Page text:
Beer Kingdom
Part 1Belgrade School of Life
"We'll be Communists only when all our citizens are living in Belgrade" exclaimed Serbian poet Matija Beckovic back in 1970s. He was referring to the natural desire of many Yugoslavs to become citizens of their national capital. But he was at the same time sarcastic, because compared to the other big European cities, including some in Yugoslavia itself, Belgrade didn't have much going for it.
Travelers from the West always complained that Belgrade was dirty and its services bad. Belgrade to them resembled some locations in Asia and North Africa, but lacked the charm and exoticism. Travelers from the East, in a hurry to taste the real Central and Western Europe, stayed in Belgrade only as long as their train did-usually the famous Orient Express.
Instead of writing THE BELGRADE QUARTET, Lawrence Durrell wrote letters to his friends (he was press attaché to the British Legation in Belgrade in the 1950s) complaining of Belgrade's drabness and "the curious stale smell that the Yugoslav public seems to carry everywhere with them".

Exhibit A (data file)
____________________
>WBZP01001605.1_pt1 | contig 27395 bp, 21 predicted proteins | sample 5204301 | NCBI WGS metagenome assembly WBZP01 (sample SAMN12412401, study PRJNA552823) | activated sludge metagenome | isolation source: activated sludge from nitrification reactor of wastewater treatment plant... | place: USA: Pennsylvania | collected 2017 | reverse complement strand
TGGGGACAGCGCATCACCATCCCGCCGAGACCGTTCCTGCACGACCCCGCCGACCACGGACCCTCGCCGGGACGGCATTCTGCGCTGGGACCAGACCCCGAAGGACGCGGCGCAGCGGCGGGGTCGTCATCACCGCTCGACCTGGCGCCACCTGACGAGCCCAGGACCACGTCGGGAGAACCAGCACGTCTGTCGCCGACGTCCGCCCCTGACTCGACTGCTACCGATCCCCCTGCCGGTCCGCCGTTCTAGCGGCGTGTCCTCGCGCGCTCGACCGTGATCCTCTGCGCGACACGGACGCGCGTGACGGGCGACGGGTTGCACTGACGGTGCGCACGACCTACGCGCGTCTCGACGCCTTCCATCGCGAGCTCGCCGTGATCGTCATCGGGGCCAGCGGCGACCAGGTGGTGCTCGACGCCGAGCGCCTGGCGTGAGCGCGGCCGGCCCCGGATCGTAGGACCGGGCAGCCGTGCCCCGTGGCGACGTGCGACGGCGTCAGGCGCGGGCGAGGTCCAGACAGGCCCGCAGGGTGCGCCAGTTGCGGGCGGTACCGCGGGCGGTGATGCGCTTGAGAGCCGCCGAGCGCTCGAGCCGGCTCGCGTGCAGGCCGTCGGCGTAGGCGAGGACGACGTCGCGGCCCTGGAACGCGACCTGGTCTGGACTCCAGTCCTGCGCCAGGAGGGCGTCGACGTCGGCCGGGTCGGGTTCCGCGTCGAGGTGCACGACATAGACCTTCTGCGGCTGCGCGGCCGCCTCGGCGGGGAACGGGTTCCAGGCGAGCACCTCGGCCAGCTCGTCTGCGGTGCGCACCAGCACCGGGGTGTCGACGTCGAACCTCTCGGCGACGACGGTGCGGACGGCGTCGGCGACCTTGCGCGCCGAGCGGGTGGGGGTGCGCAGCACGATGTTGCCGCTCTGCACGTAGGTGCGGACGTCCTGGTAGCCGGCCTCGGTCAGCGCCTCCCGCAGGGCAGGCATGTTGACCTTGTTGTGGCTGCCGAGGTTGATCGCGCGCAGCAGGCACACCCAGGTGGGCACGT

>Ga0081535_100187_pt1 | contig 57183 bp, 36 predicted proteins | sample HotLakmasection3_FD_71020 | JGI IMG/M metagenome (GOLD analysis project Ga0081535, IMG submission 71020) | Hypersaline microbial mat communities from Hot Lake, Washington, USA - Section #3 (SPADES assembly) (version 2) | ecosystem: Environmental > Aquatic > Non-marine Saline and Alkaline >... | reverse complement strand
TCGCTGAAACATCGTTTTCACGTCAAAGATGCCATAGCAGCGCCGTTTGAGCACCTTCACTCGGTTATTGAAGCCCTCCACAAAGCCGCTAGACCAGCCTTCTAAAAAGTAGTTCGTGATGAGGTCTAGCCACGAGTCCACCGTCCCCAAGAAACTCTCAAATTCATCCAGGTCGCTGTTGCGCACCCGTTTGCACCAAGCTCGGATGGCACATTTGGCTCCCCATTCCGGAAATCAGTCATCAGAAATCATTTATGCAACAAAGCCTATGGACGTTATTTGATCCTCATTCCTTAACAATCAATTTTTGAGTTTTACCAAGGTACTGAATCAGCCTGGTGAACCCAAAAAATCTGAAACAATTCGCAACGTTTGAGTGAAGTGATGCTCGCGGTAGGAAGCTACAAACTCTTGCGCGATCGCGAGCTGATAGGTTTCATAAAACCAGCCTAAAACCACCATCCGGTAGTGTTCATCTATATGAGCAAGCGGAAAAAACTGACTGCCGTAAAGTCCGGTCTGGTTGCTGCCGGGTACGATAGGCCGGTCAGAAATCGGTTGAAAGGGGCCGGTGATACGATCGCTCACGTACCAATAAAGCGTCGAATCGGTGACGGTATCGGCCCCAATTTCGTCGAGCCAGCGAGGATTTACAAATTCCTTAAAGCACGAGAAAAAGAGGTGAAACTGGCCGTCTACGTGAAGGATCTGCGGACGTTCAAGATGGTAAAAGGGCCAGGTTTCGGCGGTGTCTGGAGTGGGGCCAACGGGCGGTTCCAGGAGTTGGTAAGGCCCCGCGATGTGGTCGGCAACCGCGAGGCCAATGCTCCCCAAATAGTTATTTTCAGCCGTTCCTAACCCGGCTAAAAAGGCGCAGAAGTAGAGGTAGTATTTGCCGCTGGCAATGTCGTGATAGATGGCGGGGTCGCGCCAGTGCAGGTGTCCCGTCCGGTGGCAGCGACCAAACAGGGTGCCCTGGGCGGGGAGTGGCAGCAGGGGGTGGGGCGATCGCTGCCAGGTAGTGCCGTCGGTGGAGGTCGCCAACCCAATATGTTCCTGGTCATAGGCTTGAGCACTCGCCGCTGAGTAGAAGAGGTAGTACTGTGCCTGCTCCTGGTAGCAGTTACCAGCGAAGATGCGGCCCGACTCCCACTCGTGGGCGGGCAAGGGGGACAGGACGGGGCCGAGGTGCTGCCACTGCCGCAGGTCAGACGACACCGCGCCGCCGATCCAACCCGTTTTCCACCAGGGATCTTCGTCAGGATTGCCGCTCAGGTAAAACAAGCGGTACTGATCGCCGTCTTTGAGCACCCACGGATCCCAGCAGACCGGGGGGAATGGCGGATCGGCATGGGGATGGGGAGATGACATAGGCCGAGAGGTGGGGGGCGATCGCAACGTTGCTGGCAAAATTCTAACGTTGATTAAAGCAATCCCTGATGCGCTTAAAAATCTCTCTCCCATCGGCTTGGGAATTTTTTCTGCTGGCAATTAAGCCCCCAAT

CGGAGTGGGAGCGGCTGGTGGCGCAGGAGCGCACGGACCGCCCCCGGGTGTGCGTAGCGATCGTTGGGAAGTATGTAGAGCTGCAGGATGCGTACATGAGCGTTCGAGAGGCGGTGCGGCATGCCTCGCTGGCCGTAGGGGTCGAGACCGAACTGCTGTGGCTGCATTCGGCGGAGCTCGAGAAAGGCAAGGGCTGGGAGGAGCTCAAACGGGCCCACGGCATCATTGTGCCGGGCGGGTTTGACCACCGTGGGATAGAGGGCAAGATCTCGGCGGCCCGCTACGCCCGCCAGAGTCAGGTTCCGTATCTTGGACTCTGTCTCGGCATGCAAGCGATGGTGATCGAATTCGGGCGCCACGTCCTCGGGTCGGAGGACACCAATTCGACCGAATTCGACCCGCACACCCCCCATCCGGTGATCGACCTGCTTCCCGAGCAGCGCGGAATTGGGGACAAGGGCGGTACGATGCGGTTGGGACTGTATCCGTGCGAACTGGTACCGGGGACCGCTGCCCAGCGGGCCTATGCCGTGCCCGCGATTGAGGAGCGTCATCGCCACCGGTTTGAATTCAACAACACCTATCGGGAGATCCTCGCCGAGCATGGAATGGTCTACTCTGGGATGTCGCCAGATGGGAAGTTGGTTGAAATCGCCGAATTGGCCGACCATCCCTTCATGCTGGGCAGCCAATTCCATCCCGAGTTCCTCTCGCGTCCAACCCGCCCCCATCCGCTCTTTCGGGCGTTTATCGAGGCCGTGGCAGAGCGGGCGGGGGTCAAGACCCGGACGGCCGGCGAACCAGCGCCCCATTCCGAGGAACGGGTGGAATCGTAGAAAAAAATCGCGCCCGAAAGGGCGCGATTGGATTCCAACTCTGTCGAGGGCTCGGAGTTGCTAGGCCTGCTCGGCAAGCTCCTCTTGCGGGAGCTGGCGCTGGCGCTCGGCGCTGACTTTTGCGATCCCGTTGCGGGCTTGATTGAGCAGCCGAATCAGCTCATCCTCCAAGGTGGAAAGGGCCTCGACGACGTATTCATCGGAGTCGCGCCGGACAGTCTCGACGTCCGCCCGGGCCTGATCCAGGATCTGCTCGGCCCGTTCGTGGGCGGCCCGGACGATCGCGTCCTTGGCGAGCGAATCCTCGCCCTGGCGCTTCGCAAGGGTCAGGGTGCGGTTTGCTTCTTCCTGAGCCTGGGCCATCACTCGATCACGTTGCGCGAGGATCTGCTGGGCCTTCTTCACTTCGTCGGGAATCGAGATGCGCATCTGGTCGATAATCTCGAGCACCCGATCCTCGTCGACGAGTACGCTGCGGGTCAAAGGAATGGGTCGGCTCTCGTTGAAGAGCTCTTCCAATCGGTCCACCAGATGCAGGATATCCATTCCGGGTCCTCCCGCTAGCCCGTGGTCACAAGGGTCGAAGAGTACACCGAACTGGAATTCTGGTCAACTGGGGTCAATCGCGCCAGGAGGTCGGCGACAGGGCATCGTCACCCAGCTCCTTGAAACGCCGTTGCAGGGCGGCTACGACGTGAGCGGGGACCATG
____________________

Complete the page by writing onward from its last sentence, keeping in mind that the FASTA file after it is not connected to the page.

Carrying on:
It didn't help matters that Belgrade suffered heavy bombardment in both world wars; the few preserved houses, monuments, and cobblestoned streets suffered from the speedy efforts of Communists city officials to turn Belgrade into a "real socialist metropolis". Every Sunday, the Belgrade daily POLITIKA would print a photograph or a drawing of a long-gone "historical monument" under the title "Belgrade that is no more".
What it lacked in architectural wonders, Belgrade tried to make up in people. During twenty years of Communist rule, over a million people moved to Belgrade. They came from all parts of Yugoslavia, and brought their habits, their manners, their morals, and their relatives, as well as the above-mentioned " curious stale smell ". Bearing in mind Yugoslavia ("that is no more") had three major languages, a number of dialects, three major religions, two alphabets, and many ways of preparing and preserving food, it's no wonder Belgrade became a Communist Babylon.

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As the author is all for anonymity, we'll respect his wishes to stay unknown and omit his name from this text. However, the above article appeared in Volume 17 #2 of the San Francisco Review of Books, for Fall 1992. The author of TRUE WEST and some other plays is on the cover, dressed as a cowboy.
Copyright 1996 Bahus Enterprises